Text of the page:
Every Monday through Friday, we deliver a different song as part of our Song of the Day podcast subscription. This podcast features exclusive KEXP in-studio performances, unreleased tracks, and recordings from independent artists that our DJs think you should hear. Each and every Friday we offer songs by local artists. Today’s selection, featured on the Morning Show with John Richards, is “No Future / No Past” by Cloud Nothings from the 2012 album Attack on Memory on Carpark Records.
From the start of recording in the basement of his parents’ house in Cleveland to being revered for the catchy lo-fi tunes that came out of it, Dylan Baldi needed to hit the road. Enlisting the help of TJ Duke on bass, Jayson Gerycz on drums, and Joe Boyer on guitar, Cloud Nothings, as Baldi is now known, has opened up for the likes of Real Estate, Titus Andronicus, and others.
“No Future/ No Past” is a sure departure from the catchy, lo-fi bedroom pop that captured hearts on Cloud Nothings’ debut, Turning On. Daniel Baldi turned to engineering icon/iconoclast Steve Albini, known for, among other things, capturing an immediate, live energy in his recordings, and the songs themselves are closer to the music Baldi has been listening to over the years. At first listen to this new song, you might recall not only the raw energy and weightiness of In Utero (another of Albini’s projects) but also many of the bands that influenced Nirvana as well. Not surprisingly among them, as Baldi revealed to Stereogum, are The Wipers (“undoubtedly the biggest influence on Attack On Memory“) and Swell Maps. Though perhaps he’s still battling the innocence of youth, Baldi is undoubtedly beginning to grow up, and Attack on Memory is a transition from the breakout of album one that will undoubtedly rise above its influences.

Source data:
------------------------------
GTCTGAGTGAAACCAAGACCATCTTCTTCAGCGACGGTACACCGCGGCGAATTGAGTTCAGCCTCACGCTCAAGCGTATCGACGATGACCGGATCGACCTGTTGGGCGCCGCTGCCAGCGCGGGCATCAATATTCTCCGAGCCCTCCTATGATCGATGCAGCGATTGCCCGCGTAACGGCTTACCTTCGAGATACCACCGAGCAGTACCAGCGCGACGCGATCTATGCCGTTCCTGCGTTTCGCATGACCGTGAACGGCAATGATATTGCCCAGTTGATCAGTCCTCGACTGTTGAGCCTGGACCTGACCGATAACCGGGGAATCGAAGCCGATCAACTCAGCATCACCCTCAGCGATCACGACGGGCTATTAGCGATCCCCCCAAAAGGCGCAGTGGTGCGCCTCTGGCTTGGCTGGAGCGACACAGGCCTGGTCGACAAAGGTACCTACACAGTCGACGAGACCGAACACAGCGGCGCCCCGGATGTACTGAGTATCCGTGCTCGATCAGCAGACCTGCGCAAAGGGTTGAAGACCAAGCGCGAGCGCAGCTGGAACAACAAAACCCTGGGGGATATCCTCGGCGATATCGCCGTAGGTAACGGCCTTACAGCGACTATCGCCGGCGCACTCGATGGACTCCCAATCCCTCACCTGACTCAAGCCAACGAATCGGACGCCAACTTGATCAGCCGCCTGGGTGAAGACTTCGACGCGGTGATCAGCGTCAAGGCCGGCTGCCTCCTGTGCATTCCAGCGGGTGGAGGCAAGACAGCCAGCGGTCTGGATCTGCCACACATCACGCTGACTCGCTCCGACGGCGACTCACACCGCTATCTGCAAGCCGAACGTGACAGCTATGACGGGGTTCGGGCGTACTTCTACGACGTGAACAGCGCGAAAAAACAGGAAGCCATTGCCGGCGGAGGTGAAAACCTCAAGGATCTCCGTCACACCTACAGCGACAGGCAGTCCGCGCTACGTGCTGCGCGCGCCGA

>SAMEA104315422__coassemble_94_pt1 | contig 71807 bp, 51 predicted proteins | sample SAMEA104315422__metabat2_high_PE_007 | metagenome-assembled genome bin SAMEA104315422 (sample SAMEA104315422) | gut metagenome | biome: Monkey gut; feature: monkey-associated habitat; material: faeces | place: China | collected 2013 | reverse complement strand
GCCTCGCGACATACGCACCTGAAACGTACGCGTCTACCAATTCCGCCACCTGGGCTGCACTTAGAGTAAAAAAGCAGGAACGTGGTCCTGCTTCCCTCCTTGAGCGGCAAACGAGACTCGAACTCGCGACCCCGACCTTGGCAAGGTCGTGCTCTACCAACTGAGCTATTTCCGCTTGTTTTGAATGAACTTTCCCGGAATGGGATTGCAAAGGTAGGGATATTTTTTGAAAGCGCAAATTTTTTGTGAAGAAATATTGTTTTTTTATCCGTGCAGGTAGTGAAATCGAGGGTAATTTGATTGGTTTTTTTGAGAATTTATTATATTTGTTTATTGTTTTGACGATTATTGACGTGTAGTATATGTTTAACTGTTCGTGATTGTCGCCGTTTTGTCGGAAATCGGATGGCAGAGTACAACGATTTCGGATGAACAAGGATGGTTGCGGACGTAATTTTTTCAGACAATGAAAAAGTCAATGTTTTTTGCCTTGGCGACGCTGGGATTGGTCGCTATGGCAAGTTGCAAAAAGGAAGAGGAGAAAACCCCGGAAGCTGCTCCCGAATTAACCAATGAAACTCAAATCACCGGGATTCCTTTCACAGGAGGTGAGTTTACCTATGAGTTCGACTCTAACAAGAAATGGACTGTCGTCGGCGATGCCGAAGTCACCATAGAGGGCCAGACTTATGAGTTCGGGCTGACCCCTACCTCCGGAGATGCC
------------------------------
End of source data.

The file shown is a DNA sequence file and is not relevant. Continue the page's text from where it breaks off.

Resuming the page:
You’ll be able to hear the rest of Attack on Memory when it comes out on January 24. Cloud Nothings will follow up the release with a Spring tour that brings them to The Crocodile in Seattle on March 6. Head over to their Facebook page for more information. For the sake of comparison, check out the warmer sound on “Forget You All the Time” from the debut: